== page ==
The Council of the Haida Nation held a virtual presentation on Wednesday night to introduce the islands' residents to an upcoming solar energy project on northern Graham Island.

The Haida Gwaii Solar Project will produce two megawatts per year of solar energy. It’s projected to replace about 8.7 per cent of northern Haida Gwaii's energy grid, which is powered by heavy-emitting diesel fuels.

“We use some of the most diesel in Canada when it comes to energy,” said project implementation manager Sean Brennan.

“100% of the Northern grid is produced by diesel electricity, which is why the first one’s coming up here.”

The farm will consist of 11 acres of solar panels, or about five or six football fields. No site has been confirmed yet, but Brennan said they're looking at a site near the Masset airport.

Peter Atwal from Hedgehog Technologies, a consulting company working with the CHN on the project, says reducing 8.7 per cent of the northern energy grid with solar power could remove 1,780 tonnes of carbon from the region’s emissions.

“The project is in line with the overall goal to advance Haida sovereignty and independence through renewable energy development,” he said.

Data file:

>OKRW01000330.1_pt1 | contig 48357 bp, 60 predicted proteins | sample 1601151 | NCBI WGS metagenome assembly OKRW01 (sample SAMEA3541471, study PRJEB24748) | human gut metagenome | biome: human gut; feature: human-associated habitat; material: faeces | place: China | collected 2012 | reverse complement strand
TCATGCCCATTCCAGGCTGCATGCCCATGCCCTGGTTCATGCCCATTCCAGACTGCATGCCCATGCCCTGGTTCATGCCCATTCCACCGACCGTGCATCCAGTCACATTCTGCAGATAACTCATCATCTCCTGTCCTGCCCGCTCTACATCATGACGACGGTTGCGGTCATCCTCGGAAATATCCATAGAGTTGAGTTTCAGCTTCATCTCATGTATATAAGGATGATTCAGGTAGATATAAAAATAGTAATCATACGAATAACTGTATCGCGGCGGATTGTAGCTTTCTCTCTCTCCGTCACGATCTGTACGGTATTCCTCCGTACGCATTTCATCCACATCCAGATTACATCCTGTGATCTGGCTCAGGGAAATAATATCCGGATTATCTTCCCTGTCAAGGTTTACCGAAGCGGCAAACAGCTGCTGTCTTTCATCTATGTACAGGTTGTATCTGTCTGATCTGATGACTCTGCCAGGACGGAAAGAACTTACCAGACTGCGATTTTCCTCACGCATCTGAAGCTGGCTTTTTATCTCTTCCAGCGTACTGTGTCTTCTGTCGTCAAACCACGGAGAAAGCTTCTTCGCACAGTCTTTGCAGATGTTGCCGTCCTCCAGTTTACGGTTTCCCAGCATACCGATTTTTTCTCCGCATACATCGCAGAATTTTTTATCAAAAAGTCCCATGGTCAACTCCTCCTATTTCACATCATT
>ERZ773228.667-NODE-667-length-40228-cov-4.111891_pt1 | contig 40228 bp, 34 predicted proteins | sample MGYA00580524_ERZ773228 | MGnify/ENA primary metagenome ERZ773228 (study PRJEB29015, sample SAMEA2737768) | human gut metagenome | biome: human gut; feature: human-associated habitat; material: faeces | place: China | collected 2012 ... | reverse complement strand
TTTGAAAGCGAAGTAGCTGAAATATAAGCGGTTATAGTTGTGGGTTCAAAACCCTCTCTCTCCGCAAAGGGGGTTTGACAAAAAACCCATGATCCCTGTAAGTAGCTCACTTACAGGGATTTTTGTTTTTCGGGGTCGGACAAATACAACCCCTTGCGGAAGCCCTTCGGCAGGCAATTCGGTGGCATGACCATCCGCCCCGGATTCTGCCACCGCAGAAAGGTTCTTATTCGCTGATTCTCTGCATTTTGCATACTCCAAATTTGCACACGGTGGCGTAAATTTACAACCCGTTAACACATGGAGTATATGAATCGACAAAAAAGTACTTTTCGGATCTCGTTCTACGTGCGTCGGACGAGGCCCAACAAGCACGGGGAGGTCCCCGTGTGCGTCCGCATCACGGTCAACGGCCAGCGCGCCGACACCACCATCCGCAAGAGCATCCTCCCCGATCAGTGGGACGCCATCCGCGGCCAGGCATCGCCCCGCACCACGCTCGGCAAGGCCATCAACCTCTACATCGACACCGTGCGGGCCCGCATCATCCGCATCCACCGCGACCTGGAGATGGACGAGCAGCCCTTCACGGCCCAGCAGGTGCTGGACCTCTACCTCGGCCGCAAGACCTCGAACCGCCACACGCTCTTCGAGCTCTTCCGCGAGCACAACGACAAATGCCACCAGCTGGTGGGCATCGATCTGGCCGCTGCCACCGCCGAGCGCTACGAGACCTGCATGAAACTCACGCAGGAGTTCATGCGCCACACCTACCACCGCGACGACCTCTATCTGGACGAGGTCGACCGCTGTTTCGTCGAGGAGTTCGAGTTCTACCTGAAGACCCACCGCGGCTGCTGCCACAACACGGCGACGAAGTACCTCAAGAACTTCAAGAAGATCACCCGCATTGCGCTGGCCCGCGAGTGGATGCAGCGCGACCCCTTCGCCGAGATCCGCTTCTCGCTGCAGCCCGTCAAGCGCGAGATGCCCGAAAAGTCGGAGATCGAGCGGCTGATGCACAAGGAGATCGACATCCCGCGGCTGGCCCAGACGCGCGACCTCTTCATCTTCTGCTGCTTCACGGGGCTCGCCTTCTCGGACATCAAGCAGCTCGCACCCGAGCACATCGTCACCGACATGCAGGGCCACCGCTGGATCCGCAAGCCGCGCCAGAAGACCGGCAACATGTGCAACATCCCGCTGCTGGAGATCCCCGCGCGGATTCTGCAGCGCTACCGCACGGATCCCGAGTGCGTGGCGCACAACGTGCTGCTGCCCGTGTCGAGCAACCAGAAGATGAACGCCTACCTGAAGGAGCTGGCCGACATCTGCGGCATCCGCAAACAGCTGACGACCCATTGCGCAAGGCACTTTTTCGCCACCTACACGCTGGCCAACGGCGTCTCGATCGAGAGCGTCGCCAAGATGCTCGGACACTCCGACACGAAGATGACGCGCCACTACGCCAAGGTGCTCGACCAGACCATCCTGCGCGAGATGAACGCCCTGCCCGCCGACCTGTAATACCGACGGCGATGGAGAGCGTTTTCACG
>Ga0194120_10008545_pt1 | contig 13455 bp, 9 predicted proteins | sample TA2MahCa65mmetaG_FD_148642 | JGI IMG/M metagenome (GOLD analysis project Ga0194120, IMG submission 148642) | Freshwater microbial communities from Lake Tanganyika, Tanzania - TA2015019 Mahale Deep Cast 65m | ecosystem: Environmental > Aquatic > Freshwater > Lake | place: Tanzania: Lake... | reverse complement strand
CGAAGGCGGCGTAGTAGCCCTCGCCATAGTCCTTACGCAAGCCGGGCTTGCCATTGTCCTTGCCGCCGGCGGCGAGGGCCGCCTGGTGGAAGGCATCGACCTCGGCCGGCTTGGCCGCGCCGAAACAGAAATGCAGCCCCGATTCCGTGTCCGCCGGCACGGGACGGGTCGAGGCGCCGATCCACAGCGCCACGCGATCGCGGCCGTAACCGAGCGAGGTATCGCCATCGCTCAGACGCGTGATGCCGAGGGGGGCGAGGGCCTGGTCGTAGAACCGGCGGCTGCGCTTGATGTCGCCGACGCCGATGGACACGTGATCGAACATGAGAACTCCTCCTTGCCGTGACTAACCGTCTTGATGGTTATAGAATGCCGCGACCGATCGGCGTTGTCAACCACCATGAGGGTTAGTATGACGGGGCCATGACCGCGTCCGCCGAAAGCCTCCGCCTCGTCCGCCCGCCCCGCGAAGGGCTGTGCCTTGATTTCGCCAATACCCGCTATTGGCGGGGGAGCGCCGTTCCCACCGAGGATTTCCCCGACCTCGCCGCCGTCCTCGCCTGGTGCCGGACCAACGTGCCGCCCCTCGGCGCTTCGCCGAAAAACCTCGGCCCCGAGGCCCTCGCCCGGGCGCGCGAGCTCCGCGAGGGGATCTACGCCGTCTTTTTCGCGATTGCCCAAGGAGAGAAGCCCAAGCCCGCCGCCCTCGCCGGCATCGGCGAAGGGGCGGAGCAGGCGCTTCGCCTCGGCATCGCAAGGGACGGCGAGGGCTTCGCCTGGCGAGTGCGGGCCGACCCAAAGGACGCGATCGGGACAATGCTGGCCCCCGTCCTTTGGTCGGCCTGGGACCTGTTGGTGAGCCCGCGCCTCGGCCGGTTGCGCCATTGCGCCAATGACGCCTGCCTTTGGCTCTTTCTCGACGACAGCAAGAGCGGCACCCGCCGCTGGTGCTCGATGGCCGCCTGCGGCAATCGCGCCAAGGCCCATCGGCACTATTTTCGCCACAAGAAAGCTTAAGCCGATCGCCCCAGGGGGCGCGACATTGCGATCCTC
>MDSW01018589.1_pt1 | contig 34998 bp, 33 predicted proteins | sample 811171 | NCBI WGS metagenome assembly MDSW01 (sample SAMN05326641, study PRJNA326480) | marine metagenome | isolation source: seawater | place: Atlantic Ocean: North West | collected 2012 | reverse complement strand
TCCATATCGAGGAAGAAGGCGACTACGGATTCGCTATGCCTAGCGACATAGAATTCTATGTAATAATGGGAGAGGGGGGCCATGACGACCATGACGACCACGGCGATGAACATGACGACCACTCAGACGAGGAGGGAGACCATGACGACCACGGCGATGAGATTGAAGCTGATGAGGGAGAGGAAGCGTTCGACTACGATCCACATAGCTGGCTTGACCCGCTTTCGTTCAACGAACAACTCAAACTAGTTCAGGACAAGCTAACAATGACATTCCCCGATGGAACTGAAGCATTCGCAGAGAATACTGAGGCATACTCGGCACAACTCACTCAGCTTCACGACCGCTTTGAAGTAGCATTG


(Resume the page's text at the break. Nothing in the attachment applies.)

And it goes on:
“To get that 8.7 per cent, 660,000 litres of diesel will no longer be used. That's the equivalent of 322 passenger vehicles taken off the road.”

Of course, that only makes up a small fraction of even just northern Haida Gwaii's energy use. Nonetheless, the presenters said it’s one step they can take in the process of decarbonizing Haida Gwaii.

"It's by no means going to replace the diesel, but it's the first step towards like getting that done for sure,” said Brennan.

The farm is set to be completed within one year. Atwal say it will have a 20 year lifespan, but the hope to push it beyond that.